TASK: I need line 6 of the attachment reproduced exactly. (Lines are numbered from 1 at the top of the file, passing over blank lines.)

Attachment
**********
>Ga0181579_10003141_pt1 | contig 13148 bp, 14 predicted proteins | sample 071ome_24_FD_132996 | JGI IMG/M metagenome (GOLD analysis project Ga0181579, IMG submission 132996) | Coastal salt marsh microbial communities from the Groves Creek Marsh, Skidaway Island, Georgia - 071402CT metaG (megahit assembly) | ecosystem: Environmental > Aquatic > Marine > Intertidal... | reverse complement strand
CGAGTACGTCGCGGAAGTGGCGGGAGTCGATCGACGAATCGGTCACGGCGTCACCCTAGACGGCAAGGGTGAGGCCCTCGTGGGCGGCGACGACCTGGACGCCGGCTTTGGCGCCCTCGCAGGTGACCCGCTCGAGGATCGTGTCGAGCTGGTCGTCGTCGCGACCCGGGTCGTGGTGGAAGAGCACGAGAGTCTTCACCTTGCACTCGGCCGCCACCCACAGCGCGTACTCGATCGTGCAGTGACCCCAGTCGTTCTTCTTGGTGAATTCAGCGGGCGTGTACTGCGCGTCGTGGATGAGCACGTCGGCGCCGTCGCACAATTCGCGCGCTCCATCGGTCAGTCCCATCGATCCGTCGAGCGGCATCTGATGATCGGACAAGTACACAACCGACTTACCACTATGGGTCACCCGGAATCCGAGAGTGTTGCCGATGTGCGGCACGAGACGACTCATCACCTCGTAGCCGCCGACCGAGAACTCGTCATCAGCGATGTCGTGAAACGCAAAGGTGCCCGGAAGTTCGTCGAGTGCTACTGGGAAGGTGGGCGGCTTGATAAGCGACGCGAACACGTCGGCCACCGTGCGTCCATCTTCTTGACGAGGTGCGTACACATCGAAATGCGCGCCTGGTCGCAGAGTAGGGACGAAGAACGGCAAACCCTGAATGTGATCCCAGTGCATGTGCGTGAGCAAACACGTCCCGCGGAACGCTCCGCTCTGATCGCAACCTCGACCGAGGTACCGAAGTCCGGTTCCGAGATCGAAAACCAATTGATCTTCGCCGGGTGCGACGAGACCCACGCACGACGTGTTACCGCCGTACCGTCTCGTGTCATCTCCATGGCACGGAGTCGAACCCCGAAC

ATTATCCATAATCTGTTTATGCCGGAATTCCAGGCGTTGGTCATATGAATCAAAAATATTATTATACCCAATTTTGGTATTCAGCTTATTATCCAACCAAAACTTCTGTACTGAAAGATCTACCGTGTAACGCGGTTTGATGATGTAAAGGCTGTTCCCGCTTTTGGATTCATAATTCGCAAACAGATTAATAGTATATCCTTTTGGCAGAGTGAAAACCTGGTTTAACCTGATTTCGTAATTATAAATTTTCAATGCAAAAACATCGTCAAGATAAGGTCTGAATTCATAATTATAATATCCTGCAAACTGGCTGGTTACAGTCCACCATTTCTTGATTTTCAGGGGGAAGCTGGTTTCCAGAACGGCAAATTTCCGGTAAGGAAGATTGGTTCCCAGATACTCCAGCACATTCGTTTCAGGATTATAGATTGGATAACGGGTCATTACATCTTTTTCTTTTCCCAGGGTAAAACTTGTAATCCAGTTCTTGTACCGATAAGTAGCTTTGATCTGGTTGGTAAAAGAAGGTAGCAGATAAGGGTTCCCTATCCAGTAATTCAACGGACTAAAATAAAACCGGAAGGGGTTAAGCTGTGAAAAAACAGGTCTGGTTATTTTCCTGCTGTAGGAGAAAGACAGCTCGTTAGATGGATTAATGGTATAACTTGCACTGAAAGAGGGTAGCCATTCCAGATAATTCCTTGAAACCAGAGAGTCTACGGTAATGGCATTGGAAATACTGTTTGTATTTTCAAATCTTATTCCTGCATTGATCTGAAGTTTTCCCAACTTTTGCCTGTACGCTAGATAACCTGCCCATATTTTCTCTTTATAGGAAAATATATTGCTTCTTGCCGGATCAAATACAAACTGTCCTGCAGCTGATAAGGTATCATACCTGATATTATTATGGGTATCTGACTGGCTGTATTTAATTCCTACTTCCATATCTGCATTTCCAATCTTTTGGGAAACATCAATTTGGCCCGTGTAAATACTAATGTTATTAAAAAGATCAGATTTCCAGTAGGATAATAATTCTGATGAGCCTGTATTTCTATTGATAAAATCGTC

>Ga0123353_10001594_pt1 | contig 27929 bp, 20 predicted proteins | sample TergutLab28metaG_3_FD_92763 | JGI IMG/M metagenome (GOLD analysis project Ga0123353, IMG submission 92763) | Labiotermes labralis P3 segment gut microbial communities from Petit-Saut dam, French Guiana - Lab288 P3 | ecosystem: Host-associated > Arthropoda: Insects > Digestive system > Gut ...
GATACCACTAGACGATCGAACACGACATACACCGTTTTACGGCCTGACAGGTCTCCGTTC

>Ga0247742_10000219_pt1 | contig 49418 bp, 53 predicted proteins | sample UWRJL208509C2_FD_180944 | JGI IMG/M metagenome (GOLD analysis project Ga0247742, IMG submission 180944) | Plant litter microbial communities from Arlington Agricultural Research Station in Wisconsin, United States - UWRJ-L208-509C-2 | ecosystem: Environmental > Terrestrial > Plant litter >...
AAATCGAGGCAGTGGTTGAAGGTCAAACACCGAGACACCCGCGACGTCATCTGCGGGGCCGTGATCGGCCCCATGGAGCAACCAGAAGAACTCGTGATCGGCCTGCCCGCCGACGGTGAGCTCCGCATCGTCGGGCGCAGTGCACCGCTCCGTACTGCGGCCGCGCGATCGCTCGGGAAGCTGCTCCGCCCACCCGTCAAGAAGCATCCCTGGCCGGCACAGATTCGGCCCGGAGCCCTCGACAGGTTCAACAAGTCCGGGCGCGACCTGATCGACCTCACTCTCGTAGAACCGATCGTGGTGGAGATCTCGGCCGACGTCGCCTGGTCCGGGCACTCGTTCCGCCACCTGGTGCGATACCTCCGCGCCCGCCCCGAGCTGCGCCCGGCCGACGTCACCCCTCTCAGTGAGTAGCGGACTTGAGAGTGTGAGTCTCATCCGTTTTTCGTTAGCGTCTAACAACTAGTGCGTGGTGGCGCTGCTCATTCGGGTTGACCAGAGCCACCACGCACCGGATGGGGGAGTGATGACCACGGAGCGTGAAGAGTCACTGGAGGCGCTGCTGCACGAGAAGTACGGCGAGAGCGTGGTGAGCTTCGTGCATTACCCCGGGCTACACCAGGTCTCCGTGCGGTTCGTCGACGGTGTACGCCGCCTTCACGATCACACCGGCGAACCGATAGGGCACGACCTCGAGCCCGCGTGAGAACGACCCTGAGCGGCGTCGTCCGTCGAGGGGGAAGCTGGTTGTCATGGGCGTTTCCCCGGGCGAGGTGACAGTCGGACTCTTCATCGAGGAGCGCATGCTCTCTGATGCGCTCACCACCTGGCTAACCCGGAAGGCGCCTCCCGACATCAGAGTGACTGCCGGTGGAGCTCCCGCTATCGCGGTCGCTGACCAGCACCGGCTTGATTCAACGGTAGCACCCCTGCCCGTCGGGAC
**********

>Ga0247742_10000219_pt1 | contig 49418 bp, 53 predicted proteins | sample UWRJL208509C2_FD_180944 | JGI IMG/M metagenome (GOLD analysis project Ga0247742, IMG submission 180944) | Plant litter microbial communities from Arlington Agricultural Research Station in Wisconsin, United States - UWRJ-L208-509C-2 | ecosystem: Environmental > Terrestrial > Plant litter >...